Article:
Journal of Mahatma Gandhi University of Medical Sciences and Technology

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2022 | January-April | Volume 7 | Issue 1

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Hari Prasad Paliwal, Chakrapani Mittal, Anchin Kalia, Mukesh Jain, Shrikant Choudhary, Puneet Rijhwani, Sumeet Garg

Correlation of Vitamin B12 Levels with Degree of Thrombocytopenia in Dengue Patients

[Year:2022] [Month:January-April] [Volume:7] [Number:1] [Pages:3] [Pages No:1 - 3]

Keywords: Dengue, Platelet count, Vitamin B12

   DOI: 10.5005/jp-journals-10057-0190  |  Open Access |  How to cite  | 


Introduction: Dengue fever, commonly known as breakbone fever is the most common arboviral mosquito-borne disease in the world. Aims of the study was to find any correlation of vitamin B12 levels with the degree of thrombocytopenia in dengue patients. Materials and methods: A hospital-based study from January 2019 to June 2020 at the Department of General Medicine, Mahatma Gandhi Medical College and Hospital, Jaipur. The study was done on dengue fever patients with severe thrombocytopenia (<50,000 μL and >2 days duration). Results: Mean platelet count in patients with ≤200 pg/mL vitamin B12 was 38,653.06 ± 6362.49 per mL and in patients with >200 pg/mL vitamin B12 was 40,564.35 ± 61.04.78 per mL. Mean platelet recovery in patients with ≤200 pg/mL vitamin B12 was 7.00 ± 1.04 days and in patients with >200 pg/mL vitamin B12 was 4.33 ± 0.59 days. Mean hospital stay in patients with ≤200 pg/mL vitamin B12 was 7.96 ± 0.71 days and in patients with >200 pg/mL, vitamin B12 was 4.49 ± 0.50 days. Conclusion: Vitamin B12 deficiency may be a contributing factor to the development of severe thrombocytopenia in dengue fever, particularly in the Indian population. Vitamin B12 deficiency may prolong the hospital stay and increase the platelet recovery time.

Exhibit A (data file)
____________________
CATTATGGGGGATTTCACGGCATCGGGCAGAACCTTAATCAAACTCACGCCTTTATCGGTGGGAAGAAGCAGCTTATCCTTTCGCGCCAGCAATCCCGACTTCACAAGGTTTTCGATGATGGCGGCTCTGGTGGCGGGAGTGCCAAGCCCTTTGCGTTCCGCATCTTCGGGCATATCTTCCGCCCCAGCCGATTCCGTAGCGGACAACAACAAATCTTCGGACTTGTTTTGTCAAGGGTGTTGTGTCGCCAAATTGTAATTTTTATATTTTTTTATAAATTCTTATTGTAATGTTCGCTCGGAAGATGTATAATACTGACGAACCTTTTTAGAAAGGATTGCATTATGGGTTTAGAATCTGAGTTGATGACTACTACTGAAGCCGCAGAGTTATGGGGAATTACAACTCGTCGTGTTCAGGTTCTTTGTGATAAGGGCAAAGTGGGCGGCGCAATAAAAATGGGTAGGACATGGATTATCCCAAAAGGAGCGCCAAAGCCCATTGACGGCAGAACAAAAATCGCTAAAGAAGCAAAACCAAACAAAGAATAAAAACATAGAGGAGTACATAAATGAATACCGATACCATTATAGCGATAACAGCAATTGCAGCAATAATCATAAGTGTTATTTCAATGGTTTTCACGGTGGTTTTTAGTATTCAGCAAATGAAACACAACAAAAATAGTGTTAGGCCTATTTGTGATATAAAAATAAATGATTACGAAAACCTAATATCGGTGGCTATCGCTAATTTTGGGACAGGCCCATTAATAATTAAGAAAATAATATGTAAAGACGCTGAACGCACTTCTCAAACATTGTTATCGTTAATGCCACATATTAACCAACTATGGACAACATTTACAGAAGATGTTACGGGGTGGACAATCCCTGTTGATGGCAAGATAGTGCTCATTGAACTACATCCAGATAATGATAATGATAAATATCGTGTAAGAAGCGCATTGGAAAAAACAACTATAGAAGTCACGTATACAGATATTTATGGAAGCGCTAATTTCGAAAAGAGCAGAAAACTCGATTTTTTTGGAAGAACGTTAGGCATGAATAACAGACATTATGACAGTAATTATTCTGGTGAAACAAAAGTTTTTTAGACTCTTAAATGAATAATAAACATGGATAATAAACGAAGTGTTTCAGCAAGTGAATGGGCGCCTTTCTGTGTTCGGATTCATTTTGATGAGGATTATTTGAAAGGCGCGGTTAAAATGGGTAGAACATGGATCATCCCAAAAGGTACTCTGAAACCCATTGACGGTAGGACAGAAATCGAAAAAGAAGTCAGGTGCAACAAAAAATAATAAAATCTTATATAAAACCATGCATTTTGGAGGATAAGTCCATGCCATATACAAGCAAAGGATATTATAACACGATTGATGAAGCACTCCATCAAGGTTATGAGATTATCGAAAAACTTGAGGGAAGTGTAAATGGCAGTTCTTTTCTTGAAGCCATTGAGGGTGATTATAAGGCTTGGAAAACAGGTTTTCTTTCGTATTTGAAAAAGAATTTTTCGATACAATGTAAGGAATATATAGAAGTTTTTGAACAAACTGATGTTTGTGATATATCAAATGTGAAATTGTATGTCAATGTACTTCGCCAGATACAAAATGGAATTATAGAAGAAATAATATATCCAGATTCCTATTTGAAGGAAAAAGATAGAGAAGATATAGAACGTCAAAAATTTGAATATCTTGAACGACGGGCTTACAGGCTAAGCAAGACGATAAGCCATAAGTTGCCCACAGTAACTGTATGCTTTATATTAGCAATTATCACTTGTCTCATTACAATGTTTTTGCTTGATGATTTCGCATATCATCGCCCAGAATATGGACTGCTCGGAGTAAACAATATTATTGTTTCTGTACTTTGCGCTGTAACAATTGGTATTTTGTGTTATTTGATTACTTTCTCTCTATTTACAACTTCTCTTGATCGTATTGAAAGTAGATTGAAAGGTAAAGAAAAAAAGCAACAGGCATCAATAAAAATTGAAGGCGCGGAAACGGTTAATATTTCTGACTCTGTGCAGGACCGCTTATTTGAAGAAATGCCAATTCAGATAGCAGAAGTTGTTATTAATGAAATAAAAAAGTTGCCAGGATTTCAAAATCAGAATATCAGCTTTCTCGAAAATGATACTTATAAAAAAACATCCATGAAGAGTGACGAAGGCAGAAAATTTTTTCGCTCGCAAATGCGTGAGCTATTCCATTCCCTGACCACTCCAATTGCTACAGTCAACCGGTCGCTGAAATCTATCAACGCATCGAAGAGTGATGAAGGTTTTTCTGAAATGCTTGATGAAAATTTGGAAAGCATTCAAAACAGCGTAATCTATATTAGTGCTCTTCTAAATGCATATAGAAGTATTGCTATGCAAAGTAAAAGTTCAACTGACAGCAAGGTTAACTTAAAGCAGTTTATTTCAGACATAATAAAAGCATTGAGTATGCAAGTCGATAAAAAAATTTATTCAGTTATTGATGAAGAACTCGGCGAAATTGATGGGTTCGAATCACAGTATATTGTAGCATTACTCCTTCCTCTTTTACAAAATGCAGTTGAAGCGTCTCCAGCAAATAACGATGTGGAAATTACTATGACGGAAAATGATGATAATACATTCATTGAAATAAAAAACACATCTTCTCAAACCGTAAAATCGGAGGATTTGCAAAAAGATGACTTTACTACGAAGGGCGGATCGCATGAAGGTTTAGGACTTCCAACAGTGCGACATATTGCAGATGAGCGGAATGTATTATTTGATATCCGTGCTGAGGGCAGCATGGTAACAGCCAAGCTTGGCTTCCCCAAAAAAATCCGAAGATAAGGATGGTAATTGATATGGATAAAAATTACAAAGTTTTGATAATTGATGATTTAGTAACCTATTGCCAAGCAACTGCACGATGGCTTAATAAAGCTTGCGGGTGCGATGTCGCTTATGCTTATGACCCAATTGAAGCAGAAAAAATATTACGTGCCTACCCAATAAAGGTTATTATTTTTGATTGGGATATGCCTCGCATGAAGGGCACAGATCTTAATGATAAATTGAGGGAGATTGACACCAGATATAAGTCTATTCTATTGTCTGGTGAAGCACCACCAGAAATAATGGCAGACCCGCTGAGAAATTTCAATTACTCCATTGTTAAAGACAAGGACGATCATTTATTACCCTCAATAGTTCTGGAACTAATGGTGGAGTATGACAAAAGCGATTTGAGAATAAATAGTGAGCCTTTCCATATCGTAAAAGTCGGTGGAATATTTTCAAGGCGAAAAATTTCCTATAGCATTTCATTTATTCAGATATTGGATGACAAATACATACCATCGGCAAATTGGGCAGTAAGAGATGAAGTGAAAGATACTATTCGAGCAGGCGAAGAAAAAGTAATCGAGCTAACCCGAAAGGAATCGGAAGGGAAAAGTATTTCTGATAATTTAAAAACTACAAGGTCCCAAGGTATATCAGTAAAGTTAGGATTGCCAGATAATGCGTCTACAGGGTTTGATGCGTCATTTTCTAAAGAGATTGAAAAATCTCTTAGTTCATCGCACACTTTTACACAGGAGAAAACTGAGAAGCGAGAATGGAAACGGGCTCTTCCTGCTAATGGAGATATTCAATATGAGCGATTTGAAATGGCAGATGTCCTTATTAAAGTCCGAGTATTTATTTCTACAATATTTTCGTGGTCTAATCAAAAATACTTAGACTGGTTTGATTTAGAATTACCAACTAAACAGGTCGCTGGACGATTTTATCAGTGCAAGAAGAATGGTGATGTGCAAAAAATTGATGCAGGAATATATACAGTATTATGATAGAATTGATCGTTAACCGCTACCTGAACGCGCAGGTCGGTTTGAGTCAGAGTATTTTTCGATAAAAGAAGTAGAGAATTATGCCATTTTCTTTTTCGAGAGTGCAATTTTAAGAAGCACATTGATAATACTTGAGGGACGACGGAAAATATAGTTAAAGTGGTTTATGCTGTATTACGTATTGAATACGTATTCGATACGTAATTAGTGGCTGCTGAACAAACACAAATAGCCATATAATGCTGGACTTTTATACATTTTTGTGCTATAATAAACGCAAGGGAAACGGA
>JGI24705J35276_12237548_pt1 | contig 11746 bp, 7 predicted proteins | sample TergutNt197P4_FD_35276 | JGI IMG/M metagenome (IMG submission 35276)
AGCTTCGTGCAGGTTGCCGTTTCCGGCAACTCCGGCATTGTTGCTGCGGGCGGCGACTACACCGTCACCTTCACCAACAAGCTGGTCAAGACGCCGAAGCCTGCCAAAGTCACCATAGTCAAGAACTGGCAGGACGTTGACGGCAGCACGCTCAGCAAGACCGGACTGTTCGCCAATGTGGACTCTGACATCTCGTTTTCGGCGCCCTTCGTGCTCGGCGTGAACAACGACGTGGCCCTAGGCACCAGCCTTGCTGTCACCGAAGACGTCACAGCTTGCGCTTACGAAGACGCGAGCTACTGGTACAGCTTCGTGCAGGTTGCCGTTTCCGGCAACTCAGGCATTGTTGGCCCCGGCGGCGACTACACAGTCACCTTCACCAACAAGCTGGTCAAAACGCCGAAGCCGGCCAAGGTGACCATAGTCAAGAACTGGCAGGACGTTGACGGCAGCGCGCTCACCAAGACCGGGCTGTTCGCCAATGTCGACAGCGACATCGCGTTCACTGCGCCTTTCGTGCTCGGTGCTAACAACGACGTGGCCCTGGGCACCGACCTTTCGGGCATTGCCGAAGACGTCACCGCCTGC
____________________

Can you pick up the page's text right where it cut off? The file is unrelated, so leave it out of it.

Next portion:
Rajeev Sharma, Archit Dahiya, Manas Thakur, Piyush Joshi, Aniruddh Pratap

Single-center Experience of AAIR Pacemakers for Sinus Node Dysfunction

[Year:2022] [Month:January-April] [Volume:7] [Number:1] [Pages:3] [Pages No:4 - 6]

Keywords: AAIR, Pacemaker, Sinus node dysfunction

   DOI: 10.5005/jp-journals-10057-0192  |  Open Access |  How to cite  | 


Introduction: The choice of pacing mode in sinus node dysfunction in patients is still up for debate. Patients with atrial pacing (AAI/AAIR) in comparison to ventricular pacing (VVI/VVIR) have fewer chances of developing atrial fibrillation, stroke, and heart failure. Dual-chamber pacing (DDD/DDDR) is also associated with significantly less atrial fibrillation and less heart failure hospitalization, but various trials have failed to show a survival benefit in relation to ventricular pacing alone. We report about the use of AAIR pacemaker implantation for sinus node dysfunction in 15 adult patients and analyze the clinical characteristics and short-term outcomes of these patients. Materials and methods: All adult patients (18 years or above) who underwent AAIR pacemaker implantation for sinus node dysfunction at the Department of Cardiology, Mahatma Gandhi Hospital, Jaipur between 1st June 2018 and 31st August 2021 were included in the study for retrospective analysis of clinical characteristics and short-term outcome of these patients. This was a retrospective observational study. Prior approval was taken before the start of the study from the Institute Ethics Committee. Results: In our study, the mean age was 63 years and 66% of patients were females. Hypertension was present in 46% of patients and diabetes was seen in 33% of patients. About 26% of patients were having coronary artery disease (CAD). The mean LVEF in the study was 54%. Regarding the indication of AAIR pacemaker, 26% had inappropriate sinus bradycardia, 53% had significant sinus pause, and 20% had bradycardia-tachycardia syndrome. The procedure-related complication was not reported in our study. No change in the pacing mode was required in all 15 patients. Two patients developed episodes of paroxysmal AF on follow-up. No deaths were reported on short-term follow-up. Conclusion: The development of AV blocks is rare in sinus node dysfunction patients. The optimal choice of pacing in these patients is the atrial (AAI/AAIR) pacemaker. It is the safest and provides the best cost-to-benefit ratio when compared to a dual-chamber pacemaker. Hence, atrial pacing should be preferred in sinus node dysfunction patients in the absence of atrioventricular blocks.